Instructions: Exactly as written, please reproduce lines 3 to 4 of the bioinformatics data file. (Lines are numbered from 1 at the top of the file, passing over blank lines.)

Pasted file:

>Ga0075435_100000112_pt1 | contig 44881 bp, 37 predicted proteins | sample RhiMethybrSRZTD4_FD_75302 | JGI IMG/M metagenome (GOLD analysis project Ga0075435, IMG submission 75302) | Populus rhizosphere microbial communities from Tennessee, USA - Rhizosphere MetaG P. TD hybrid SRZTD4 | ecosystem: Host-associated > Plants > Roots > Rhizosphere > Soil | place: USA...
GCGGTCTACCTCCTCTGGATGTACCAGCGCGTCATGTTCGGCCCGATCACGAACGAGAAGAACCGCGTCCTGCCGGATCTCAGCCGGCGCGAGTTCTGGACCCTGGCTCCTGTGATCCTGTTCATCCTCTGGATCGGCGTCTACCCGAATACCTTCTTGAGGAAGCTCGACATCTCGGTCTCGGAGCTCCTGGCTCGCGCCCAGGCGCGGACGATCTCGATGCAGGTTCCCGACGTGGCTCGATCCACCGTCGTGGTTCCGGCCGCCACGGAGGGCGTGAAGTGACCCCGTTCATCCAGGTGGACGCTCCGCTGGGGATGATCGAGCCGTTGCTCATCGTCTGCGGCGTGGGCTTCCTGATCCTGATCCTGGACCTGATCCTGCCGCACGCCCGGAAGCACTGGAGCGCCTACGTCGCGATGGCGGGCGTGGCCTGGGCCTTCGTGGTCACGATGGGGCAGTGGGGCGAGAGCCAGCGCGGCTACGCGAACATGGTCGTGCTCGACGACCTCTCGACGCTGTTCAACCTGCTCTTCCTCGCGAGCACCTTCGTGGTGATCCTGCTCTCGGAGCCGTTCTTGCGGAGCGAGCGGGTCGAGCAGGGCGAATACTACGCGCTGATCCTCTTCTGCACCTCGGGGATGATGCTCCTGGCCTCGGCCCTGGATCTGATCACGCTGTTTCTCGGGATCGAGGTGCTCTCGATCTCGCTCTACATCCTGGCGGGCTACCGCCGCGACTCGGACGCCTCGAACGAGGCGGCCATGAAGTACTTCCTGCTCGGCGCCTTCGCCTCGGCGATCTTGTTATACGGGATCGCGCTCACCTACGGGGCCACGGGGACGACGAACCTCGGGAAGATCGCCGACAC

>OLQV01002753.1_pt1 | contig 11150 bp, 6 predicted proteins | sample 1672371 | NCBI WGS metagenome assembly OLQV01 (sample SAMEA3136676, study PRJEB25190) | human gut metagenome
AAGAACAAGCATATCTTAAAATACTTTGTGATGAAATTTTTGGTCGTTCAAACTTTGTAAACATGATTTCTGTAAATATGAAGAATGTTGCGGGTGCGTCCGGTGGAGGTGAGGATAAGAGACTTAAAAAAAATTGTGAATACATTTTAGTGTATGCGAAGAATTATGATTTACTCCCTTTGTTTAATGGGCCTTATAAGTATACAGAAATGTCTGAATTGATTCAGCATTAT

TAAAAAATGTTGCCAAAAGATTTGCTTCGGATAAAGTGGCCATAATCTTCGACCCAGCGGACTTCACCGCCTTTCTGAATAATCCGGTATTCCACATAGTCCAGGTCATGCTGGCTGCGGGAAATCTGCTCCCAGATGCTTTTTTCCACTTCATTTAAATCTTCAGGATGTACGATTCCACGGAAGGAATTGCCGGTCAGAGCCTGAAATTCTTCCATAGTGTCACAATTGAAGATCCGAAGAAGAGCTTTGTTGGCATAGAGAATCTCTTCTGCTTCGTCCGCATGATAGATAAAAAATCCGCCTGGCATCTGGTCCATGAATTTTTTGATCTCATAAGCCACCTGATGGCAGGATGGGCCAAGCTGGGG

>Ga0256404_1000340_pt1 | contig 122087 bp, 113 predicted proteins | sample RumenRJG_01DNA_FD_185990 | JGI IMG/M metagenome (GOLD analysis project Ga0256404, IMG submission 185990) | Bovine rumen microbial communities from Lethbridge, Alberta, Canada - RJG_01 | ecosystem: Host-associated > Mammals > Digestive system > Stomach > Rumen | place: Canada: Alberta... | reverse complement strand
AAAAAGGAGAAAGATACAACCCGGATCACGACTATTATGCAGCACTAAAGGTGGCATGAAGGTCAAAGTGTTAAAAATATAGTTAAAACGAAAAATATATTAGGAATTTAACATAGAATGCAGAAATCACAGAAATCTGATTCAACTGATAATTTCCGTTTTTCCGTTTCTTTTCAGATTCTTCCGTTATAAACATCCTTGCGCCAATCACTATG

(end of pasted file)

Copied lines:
>OLQV01002753.1_pt1 | contig 11150 bp, 6 predicted proteins | sample 1672371 | NCBI WGS metagenome assembly OLQV01 (sample SAMEA3136676, study PRJEB25190) | human gut metagenome
AAGAACAAGCATATCTTAAAATACTTTGTGATGAAATTTTTGGTCGTTCAAACTTTGTAAACATGATTTCTGTAAATATGAAGAATGTTGCGGGTGCGTCCGGTGGAGGTGAGGATAAGAGACTTAAAAAAAATTGTGAATACATTTTAGTGTATGCGAAGAATTATGATTTACTCCCTTTGTTTAATGGGCCTTATAAGTATACAGAAATGTCTGAATTGATTCAGCATTAT